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Bible Commentaries
Numbers 11

Garner-Howes Baptist CommentaryGarner-Howes

Verses 1-3


Verses 1-3:

"When" does not occur in the original text.

"Complained," anan, "to sigh habitually."

"Displeased," raa be-oznayim, "to be evil in the ears."

A translation: "The people complained and sighed habitually, and it was evil in the ears of the Lord."

The precise nature of the "fire" which burned among Israel because of their complaining is not known. It was not likely a flame from the Tabernacle such as devoured Nadab and Abhiu, Le 10:2, because it was on the outskirts, toward the rear of the encampment. It may have been a brush fire, started by some natural means, but which became God’s instrument of chastening.

Scripture does not record the number of casualties which resulted from this burning.

The people cried out to Moses to intervene on their behalf, as he had done on previous occasions, Ex 15:24; 32:30-35. This he did, and the fire was quenched.

"Taberah," literally, a "place of feeding." The site of this event was about three days’ journey from Sinai. This name does not occur in the list of Israel’s encampments. In Nu 33:16, the next stop after the departure from Sinai is Kibroth-hattavah, which name means "the graves of lust." The inference is that Taberah was later known by this latter name.

Verses 4-9

Verses 4-9:

"Mixed multitude," ha saphsuph, "the gathered," mentioned only here and in Ex 12:38. The identity of this group is uncertain. It is likely they were like the man of Le 24:10, the son of an Israeli woman and an Egyptian man. They were riffraff, the rabble and, hangers-on who accompanied Israel out of Egypt, but who had no real commitment to Jehovah and His Covenant. The absence of any reference to this "mixed multitude" in later years suggests they may have returned to Egypt, or that they may have died out, or that they may have joined with the tribes who lived in the Sinai Peninsula.

The carnality of this mixed multitude had a devastating effect upon Israel, causing them to "weep again." This refers to the complaining for which the judgment of burning had so recently fallen, at Taberah.

The rigors of Egyptian slavery had faded from Israel’s mind. They remembered only the plentiful and tasty food they had enjoyed in Egypt. The Nile teemed with fish, so plentiful that they were virtually free. The fertile soil produced the vegetables and fruits which they enjoyed. The memory of these delicacies were enhanced by distance, and by the sharp contrast with the supply of manna which was their daily diet, Ex 16:14-36, q.v.

"Cucumbers," qishshuim. The succulent cucumbers of Egypt were famous to all who traveled that land.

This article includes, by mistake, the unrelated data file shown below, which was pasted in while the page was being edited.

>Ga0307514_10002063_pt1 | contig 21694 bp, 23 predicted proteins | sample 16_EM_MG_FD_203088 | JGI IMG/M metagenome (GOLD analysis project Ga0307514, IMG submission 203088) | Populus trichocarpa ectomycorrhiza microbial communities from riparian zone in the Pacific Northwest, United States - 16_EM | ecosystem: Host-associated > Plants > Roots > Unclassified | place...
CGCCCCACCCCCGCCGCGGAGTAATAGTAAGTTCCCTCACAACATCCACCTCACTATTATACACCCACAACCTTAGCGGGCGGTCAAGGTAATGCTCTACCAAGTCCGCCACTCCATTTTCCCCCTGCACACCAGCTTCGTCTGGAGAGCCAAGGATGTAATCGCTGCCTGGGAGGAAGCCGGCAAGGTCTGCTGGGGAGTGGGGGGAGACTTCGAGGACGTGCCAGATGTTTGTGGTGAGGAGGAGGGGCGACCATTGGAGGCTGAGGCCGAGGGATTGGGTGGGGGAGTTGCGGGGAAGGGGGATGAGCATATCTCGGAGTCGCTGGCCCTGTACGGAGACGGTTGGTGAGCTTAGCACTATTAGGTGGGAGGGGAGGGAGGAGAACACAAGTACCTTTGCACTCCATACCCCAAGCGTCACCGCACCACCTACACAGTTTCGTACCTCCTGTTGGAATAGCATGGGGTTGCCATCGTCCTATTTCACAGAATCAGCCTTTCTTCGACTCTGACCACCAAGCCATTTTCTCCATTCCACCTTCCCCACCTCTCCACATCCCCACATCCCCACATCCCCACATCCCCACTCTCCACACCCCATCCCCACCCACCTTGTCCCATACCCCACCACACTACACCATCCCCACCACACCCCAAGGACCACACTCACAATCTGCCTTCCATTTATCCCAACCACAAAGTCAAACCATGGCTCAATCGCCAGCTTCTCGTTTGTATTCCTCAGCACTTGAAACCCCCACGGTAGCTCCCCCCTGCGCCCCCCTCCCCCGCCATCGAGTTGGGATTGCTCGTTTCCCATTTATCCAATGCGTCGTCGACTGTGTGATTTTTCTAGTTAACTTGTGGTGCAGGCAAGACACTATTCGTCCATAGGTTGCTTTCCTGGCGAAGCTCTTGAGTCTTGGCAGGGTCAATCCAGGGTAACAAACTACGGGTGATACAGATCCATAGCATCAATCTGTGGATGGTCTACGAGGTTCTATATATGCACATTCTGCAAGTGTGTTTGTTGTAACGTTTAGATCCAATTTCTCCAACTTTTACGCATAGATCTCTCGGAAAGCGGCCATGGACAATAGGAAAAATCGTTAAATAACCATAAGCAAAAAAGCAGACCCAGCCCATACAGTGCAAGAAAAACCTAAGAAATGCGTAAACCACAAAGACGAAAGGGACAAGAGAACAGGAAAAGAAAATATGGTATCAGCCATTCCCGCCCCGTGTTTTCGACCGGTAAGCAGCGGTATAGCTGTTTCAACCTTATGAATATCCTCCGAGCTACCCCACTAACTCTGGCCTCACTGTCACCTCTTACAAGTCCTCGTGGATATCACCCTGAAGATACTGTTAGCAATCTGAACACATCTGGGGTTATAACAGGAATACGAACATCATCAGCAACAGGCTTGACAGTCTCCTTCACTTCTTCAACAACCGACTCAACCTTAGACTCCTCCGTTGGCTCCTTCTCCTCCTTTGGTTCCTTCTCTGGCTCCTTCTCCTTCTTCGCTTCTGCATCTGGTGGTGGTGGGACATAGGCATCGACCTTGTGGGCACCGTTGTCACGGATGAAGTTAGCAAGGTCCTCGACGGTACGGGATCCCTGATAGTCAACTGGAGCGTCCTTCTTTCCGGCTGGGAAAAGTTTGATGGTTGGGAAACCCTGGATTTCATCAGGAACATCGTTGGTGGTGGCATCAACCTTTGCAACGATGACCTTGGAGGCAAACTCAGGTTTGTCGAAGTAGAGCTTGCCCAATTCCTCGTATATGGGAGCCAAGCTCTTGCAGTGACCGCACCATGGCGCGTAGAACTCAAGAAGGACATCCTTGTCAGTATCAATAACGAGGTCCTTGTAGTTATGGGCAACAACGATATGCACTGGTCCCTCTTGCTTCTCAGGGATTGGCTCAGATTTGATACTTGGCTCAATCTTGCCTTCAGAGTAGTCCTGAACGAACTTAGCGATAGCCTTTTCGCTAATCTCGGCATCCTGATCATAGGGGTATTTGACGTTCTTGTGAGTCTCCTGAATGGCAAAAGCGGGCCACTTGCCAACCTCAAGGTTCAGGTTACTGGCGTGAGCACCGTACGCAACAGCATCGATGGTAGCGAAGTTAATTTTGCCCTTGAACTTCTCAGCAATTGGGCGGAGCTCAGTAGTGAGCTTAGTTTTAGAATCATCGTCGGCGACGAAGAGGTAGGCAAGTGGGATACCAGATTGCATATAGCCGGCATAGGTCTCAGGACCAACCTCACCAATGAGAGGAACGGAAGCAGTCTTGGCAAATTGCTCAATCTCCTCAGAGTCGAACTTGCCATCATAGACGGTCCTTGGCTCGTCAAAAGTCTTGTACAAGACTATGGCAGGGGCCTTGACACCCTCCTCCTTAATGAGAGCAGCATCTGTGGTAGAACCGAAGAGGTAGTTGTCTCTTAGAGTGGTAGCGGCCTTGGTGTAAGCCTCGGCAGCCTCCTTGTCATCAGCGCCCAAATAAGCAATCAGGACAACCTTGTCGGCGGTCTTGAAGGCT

"Melons," abattichim, water-melons, enjoyed alike by the rich and the poor.

"Leeks," chatsir, translated by the Septuagint as to prasa, chives.

"Onions," betsel, a staple of Oriental diet.

`Garlic," shum, according to Herodotus, a staple in the diet of the pyramid workers. Garlic is still an important part of the diet of Mediterranean peoples.

Israel’s complaint is typical of today’s attitude among many, who long for the ways of the world when they have at their disposal the best God has to offer, 1Jo 2:17-19.

Verses 10-15

Verses 10-15:

The complaining was not confined to one particular segment of Israel, but it pervaded the entire camp. Its public display implies that it was pre-arranged. This indicates that the people were acting like spoiled children, attempting to get their way by their loud and incessant clamor and weeping.

Moses realized the anger of Jehovah with Israel, and he was filled with despair. He was ready to quit, for he considered the burden of leadership of such a fickle people was more than he could bear alone.

Moses’ attitude was also wrong in this matter. God had not given him the sole responsibility of providing Israel’s food. He did not expect Moses to be a father to all Israel. In his helplessness, Moses asked God to kill him rather than to permit him to be a total failure.

Moses’ attitude reflects that of spiritual leaders today, who look to their own limitations, and try to take on responsibility God does not intend they should assume. Peter’s instructions to spiritual leaders are relevant to this, 1Pe 5:1-8.

Verses 16-23

Verses 16-23:

Moses limited his own usefulness by his lack of faith. God had promised to be everything he would need in his leadership role, Ex Nu 3, 4. But Moses’ lack of faith and fear of failure resulted in God’s giving part of his ministry to others; this in turn limited Moses’ own usefulness.

The first provision God made in response to Moses’ plea was to instruct him to appoint seventy elders to assist him in matters of judgment. These may have been chosen from those appointed at Jethro’s suggestion, see Ex 18:21.